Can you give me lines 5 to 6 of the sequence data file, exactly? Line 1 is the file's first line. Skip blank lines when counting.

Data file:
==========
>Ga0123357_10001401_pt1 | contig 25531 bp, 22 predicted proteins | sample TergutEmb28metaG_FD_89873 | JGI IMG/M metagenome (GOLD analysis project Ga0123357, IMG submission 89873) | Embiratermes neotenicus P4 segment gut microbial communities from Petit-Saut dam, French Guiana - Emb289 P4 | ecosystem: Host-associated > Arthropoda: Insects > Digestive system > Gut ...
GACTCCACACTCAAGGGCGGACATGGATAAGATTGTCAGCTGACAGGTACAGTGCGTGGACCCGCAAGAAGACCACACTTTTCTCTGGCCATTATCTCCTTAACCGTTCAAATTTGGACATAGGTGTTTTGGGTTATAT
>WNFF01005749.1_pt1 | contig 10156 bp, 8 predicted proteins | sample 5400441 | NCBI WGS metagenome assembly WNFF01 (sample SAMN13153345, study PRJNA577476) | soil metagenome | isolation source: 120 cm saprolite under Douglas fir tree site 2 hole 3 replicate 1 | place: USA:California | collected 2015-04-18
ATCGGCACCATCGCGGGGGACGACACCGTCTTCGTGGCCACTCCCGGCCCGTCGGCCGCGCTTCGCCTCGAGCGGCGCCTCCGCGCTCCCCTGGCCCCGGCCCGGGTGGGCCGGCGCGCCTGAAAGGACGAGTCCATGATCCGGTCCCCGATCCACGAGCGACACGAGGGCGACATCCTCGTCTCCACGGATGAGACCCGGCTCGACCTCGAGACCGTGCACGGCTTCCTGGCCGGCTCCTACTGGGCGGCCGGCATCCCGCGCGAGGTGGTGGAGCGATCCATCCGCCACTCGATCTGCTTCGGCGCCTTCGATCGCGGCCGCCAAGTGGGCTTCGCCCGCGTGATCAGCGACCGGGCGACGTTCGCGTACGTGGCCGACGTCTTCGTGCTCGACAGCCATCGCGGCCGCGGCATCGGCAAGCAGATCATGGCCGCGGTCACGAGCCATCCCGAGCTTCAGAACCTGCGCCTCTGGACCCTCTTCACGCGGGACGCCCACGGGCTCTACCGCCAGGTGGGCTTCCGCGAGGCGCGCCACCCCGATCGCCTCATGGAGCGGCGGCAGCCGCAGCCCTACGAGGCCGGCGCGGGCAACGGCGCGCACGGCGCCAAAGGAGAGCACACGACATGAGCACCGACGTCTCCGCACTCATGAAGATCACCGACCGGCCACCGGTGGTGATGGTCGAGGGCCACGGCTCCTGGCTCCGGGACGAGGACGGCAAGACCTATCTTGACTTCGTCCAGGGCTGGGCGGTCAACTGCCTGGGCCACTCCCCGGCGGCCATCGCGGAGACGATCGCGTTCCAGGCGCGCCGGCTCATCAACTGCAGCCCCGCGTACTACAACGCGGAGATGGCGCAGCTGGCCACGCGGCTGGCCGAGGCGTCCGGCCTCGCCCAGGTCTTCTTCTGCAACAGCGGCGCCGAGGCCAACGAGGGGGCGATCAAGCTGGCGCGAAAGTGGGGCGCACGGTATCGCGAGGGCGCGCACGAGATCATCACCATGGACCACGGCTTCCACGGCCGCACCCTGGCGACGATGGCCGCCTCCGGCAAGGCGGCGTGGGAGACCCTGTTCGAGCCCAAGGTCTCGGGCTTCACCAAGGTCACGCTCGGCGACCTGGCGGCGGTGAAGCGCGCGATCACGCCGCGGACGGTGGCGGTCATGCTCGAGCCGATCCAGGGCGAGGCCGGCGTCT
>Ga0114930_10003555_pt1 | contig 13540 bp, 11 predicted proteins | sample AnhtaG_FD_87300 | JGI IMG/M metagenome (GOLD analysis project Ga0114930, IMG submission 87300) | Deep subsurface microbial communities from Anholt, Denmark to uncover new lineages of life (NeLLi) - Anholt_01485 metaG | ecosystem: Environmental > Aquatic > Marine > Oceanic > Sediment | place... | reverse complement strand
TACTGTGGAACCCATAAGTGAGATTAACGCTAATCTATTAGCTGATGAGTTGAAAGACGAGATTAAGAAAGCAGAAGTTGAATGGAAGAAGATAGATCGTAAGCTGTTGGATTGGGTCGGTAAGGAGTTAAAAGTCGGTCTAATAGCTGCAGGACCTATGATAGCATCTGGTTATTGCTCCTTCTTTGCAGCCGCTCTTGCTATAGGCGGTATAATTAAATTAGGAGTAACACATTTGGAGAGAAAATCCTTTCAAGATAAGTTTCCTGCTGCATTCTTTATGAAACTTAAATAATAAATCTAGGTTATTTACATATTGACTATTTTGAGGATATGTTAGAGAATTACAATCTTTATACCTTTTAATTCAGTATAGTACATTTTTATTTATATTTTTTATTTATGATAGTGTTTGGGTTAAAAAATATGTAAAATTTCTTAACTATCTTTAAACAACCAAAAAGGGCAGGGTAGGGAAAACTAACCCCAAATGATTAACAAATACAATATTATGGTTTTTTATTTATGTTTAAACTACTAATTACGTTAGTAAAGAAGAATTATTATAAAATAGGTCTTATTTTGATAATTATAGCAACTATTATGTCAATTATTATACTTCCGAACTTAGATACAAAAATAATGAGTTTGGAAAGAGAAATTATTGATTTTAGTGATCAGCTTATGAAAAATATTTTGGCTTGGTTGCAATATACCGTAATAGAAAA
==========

>Ga0114930_10003555_pt1 | contig 13540 bp, 11 predicted proteins | sample AnhtaG_FD_87300 | JGI IMG/M metagenome (GOLD analysis project Ga0114930, IMG submission 87300) | Deep subsurface microbial communities from Anholt, Denmark to uncover new lineages of life (NeLLi) - Anholt_01485 metaG | ecosystem: Environmental > Aquatic > Marine > Oceanic > Sediment | place... | reverse complement strand
TACTGTGGAACCCATAAGTGAGATTAACGCTAATCTATTAGCTGATGAGTTGAAAGACGAGATTAAGAAAGCAGAAGTTGAATGGAAGAAGATAGATCGTAAGCTGTTGGATTGGGTCGGTAAGGAGTTAAAAGTCGGTCTAATAGCTGCAGGACCTATGATAGCATCTGGTTATTGCTCCTTCTTTGCAGCCGCTCTTGCTATAGGCGGTATAATTAAATTAGGAGTAACACATTTGGAGAGAAAATCCTTTCAAGATAAGTTTCCTGCTGCATTCTTTATGAAACTTAAATAATAAATCTAGGTTATTTACATATTGACTATTTTGAGGATATGTTAGAGAATTACAATCTTTATACCTTTTAATTCAGTATAGTACATTTTTATTTATATTTTTTATTTATGATAGTGTTTGGGTTAAAAAATATGTAAAATTTCTTAACTATCTTTAAACAACCAAAAAGGGCAGGGTAGGGAAAACTAACCCCAAATGATTAACAAATACAATATTATGGTTTTTTATTTATGTTTAAACTACTAATTACGTTAGTAAAGAAGAATTATTATAAAATAGGTCTTATTTTGATAATTATAGCAACTATTATGTCAATTATTATACTTCCGAACTTAGATACAAAAATAATGAGTTTGGAAAGAGAAATTATTGATTTTAGTGATCAGCTTATGAAAAATATTTTGGCTTGGTTGCAATATACCGTAATAGAAAA